In July of 2013, beneath the veneer of Dr. Seuss, some of the nation’s wealthiest and most influential power players met to discuss one of Wall Street’s latest profit-making schemes: reaping big financial rewards off early childhood education programs.
The event – titled, ever so quaintly, “Oh the Places We’ll Go! The Benefits of Investing in Early Childhood Education” – was hosted by the Center for American Progress and America’s Promise Alliance spin-off, ReadyNation, each of whom are among the country’s leading proponents of social impact bonds (SIB’s) and eyeing pre-K expansion as an opportunity to prove just how profitable the financing model can be.
“The goal is to facilitate creation of “invest-in-kid bonds,” explains a report prepared by ReadyNation and The Kauffman Foundation, “that can be underwritten individually or aggregated into asset-backed securities, which can be invested in by individuals and institutions worldwide.”
And it’s a wolf in sheep’s clothing that can be tough to spot.
In the lead-up to the 2016 election, investors hoping for their piece of the pie pushed politicians to make early childhood education a key part of their platforms, knowing the value that many parents and educators see in these programs.
Groups like Save the Children – run by one of the nation’s biggest cheerleaders for SIB’s, Mark Shriver – ran television ads and put up billboards urging voters to “tell our next president to make early childhood education a priority!” In February, the Brookings Institute ran an article urging newly minted education secretary, Betsy Devos, to “embrace early childhood education.”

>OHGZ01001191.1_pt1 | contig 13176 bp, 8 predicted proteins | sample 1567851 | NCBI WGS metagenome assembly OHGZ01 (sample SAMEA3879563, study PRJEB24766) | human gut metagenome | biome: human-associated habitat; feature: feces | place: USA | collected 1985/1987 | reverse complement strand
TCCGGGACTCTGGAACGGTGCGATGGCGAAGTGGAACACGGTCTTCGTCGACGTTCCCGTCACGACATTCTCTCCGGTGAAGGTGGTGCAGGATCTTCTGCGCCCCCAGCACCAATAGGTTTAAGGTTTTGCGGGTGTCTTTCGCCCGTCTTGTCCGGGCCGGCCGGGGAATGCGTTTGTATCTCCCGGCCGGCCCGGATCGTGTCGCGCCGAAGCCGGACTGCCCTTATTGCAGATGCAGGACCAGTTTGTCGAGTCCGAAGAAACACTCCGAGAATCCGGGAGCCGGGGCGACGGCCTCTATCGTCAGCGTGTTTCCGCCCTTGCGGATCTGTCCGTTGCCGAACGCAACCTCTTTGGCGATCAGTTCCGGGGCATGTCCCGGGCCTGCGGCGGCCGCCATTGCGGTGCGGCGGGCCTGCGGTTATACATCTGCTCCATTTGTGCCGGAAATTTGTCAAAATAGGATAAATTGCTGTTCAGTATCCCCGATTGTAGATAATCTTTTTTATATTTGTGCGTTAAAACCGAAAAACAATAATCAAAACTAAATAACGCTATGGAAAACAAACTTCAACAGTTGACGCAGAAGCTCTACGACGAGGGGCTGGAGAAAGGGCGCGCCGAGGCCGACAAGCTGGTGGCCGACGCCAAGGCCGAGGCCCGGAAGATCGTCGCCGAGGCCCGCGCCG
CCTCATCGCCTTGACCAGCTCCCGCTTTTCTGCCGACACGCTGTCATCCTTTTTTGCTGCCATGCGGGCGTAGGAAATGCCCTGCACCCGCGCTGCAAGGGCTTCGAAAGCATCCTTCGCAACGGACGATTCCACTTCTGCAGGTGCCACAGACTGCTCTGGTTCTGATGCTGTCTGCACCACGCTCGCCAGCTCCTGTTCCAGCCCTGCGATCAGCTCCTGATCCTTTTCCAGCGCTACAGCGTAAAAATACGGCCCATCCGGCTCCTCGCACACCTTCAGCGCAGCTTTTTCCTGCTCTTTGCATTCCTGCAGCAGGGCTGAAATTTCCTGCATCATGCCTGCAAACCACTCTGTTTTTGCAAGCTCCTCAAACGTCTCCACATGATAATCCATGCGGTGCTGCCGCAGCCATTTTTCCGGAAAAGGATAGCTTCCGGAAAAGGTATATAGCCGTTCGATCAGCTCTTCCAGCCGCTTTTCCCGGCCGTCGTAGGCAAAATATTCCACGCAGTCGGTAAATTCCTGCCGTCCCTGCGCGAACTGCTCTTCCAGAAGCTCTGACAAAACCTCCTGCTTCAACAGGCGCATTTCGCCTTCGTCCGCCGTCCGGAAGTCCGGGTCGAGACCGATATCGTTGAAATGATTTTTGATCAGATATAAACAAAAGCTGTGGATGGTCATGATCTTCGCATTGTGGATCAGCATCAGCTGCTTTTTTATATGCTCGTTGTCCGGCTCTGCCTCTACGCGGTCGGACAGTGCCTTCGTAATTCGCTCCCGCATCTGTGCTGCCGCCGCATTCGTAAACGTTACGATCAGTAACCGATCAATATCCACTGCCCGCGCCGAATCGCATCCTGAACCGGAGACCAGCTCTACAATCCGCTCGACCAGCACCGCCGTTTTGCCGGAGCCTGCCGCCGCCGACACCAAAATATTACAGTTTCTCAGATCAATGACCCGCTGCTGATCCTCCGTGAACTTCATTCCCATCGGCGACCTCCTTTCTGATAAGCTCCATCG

Even the notorious American Legislative Exchange Council appears to have made early childhood education a priority in its annual state report cards.
But… what are we really being sold?
Lenders – no surprise – say their programs are all but working miracles. Goldman Sachs, for example, recently claimed its investment in a Utah pre-K program had helped almost 99 percent of the children it was tracking avoid special education in kindergarten.
Researchers, however, were quick to point out the faulty statistics involved in their claims of success.
“Even well-funded preschool programs — and the Utah program was not well funded — have been found to reduce the number of students needing special education by, at most, 50 percent. Most programs yield a reduction of closer to 10 or 20 percent,” Nathaniel Popper wrote in the New York Times.
Other researchers have expressed concerns about the quality of the programs they are implementing. The goal for investors is to bring these programs “to scale,” which means cutting costs and finding short-cuts to achieve metrics that generate pay-outs. With elite organizations like the World Economic Forum calling for the development of digital apps to teach “social emotional” skills, and the rapid advancement of digital learning programs for young children, it’s likely that investments will go toward putting more i-pads in the hands of young children.
Parents concerned about their children’s privacy should also take note: data collection is the fuel on which social impact bonds run.
“It’s the key ingredient to this,” said Bill Crim, senior vice-president at United Way Salt Lake, whose organization is facilitating the pre-K experiment in Utah and recently went so far as to create a video encouraging parents to waive their Family Educational Rights and Privacy Act (FERPA) rights.
“That’s the price of entry,” he said of the data being gathered.
Please don’t get me wrong: high quality early childhood education can be a truly wonderful thing.
This is a scam.